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  Geotimes - June 2008 - Thorium fuels nuclear comeback

Thorium fuels nuclear comeback

Nuclear reactor core
Nuclear reactor core.

Nuclear energy is in fashion again — but while many consider its minute carbon footprint a primary selling point, questions about long-term waste storage and proliferation potential persist. These concerns are prompting governments and industry to reexamine nuclear fuels that are based on thorium rather than uranium.

Interest in thorium as a nuclear fuel began in the 1960s. Back then, many people envisioned tens of thousands of nuclear reactors would be running by now and they worried that economically recoverable uranium reserves would not meet the projected demand. However, the United States largely abandoned the idea of thorium when the country’s exploitable uranium resources were deemed much larger than originally thought. Now thorium may move into the spotlight again, thanks to its wide availability and fewer proliferation concerns.

Sen. Orrin Hatch, R-Utah, plans to introduce the Thorium Energy Independence and Security Act in Congress this year. The bill is intended to lay the regulatory groundwork for the development of commercial thorium reactors in the United States and calls for demonstration projects at the U.S. Department of Energy’s Idaho National Laboratory, as well as international partnerships, according to a source in Hatch’s office. Several countries, including Norway, Russia and Canada, already have thorium research and development programs, but the most active one is in India, a country that boasts little domestic uranium but one of the largest thorium reserves in the world.

Thorium has several advantages over uranium. First, generating nuclear power using thorium produces significantly less transuranic waste — nasty material that contains plutonium and other elements heavier than uranium — which can remain highly radioactive for hundreds of thousands of years. “For long-term waste sequestration, these [elements] are the biggest problem,” says Michael Driscoll, a nuclear engineer at MIT in Cambridge, Mass.

Second, unlike uranium, the material that comes out of a thorium-fueled reactor is extremely difficult to turn into weapons, thereby offering “some serious impediments to proliferators,” says Thomas Marcille, a nuclear engineer at Los Alamos National Laboratory in New Mexico. Thorium doesn’t breed plutonium. That is an important factor as the international community’s concerns about potential misuse grow. “The world — and the U.S. specifically — have a much more sensitive perspective with respect to proliferation concerns today,” he says. Instead, thorium breeds uranium-233, which can, theoretically, be used in weapons, but because it always occurs together with the highly radioactive uranium-232 isotope, it is essentially self-protecting. Handling these toxic materials would require such highly sophisticated radiation shielding and processing facilities that it all but assures nonproliferation.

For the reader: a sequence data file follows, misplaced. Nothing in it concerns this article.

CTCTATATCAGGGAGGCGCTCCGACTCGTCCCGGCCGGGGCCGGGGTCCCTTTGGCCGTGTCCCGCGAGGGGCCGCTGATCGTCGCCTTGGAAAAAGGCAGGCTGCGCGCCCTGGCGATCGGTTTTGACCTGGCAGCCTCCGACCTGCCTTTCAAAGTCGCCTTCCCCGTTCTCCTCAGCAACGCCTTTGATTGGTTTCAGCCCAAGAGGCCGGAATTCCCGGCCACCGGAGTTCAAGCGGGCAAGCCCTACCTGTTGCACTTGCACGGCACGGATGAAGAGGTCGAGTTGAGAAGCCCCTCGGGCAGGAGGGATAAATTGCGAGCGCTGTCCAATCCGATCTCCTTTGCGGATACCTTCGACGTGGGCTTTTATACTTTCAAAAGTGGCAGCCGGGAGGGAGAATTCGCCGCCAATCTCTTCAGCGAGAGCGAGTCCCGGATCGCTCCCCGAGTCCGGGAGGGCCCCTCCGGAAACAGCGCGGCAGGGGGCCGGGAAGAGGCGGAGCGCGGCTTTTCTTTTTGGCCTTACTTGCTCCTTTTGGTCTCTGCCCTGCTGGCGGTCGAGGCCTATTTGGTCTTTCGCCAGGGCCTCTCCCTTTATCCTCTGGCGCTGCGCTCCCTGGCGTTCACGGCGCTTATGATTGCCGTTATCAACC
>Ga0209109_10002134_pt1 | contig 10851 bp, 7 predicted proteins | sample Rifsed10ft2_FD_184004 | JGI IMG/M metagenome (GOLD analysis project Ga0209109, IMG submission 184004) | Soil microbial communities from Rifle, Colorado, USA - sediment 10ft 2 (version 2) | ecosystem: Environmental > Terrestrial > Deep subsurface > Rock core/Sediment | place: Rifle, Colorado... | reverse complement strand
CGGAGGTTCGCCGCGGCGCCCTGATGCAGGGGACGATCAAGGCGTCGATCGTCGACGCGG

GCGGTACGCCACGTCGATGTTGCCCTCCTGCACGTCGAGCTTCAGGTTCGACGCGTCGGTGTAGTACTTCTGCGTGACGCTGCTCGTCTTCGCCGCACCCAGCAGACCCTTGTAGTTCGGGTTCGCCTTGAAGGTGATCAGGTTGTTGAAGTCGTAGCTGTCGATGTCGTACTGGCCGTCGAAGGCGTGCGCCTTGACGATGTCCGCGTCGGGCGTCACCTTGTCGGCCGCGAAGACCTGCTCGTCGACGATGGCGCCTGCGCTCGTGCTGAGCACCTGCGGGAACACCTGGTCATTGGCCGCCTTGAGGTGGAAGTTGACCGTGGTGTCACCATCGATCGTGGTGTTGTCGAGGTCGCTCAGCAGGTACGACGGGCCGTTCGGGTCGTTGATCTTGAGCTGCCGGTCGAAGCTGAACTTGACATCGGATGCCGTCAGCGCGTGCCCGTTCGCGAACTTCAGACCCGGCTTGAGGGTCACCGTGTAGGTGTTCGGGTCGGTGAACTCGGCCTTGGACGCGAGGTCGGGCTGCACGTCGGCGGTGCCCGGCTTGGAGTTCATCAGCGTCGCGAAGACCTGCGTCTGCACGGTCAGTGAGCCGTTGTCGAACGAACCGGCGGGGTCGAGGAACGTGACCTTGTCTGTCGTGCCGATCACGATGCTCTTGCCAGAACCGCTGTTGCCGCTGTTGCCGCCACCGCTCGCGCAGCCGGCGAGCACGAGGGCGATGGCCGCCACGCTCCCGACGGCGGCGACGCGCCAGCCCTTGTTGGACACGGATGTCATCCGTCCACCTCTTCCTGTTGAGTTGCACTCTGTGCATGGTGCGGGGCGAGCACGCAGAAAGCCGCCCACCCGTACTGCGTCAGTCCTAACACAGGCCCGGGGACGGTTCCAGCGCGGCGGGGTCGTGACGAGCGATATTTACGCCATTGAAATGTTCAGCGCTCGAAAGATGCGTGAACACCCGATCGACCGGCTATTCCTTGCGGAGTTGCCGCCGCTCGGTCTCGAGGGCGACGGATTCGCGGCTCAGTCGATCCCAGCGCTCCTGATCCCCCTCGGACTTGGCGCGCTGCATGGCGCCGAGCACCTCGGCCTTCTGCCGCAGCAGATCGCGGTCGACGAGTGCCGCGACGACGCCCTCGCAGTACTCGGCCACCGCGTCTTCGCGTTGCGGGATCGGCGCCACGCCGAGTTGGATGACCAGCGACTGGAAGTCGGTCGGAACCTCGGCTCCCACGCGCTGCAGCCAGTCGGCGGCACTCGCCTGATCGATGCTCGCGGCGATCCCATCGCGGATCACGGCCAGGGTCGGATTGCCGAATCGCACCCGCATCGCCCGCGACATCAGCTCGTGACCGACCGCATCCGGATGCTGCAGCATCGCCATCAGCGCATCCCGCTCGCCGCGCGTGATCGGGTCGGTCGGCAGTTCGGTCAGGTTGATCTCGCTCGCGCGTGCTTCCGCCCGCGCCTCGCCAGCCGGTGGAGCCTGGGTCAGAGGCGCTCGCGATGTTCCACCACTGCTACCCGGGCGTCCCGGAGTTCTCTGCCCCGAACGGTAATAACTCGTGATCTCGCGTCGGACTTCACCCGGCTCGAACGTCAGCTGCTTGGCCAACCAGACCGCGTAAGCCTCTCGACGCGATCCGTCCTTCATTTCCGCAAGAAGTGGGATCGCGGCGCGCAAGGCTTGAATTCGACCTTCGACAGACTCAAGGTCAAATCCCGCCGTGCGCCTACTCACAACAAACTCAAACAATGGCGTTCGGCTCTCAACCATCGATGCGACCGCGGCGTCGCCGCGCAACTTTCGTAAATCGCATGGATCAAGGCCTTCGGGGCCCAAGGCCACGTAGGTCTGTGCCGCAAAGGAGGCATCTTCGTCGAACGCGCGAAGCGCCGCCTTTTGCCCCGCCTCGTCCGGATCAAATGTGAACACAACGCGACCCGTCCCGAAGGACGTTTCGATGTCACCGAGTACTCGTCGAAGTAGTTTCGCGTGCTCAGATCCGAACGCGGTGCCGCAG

Thorium is also gaining popularity because it is three to four times more abundant in Earth’s crust than uranium, according to the American Nuclear Society. Because of nuclear energy’s comeback worldwide, “we anticipate a dramatic increase in the number of deployed commercial nuclear reactor systems and that will put pressure on the uranium market and the uranium supply system,” Marcille says. That “will naturally incentivize people to look for affordable options,” such as thorium.

Where thorium runs into trouble, however, is that it is currently not economically competitive with uranium because the United States uses open fuel cycles — fuel is used only once and then is discarded rather than being reprocessed, Driscoll says. However, “to get good use out of thorium you have to reprocess,” he says. Out of proliferation concerns, the United States stopped reprocessing spent nuclear fuels in the late 1970s, which was one of the reasons why thorium did not take off back then, he adds. (Reprocessed fuel leaves behind weapons-grade plutonium.) But given probable shortages in the uranium market and proliferation concerns, thorium fuels are becoming more attractive, and there are ways to make them more economical as well. For example, open-fuel thorium cycles could become competitive if the United States decided to credit reactor operators for minimizing their production of transuranic waste or charge them for producing it, Marcille says. This is not a concern in other countries, such as Russia and India, which do reprocess their nuclear waste. Despite this economic hurdle, Marcille says, “just the abundance of thorium and the issue of non-proliferation unto themselves provide enough incentive for us to look at it again. And that’s what people are doing now.”

Nicole Branan
Geotimes contributing writer

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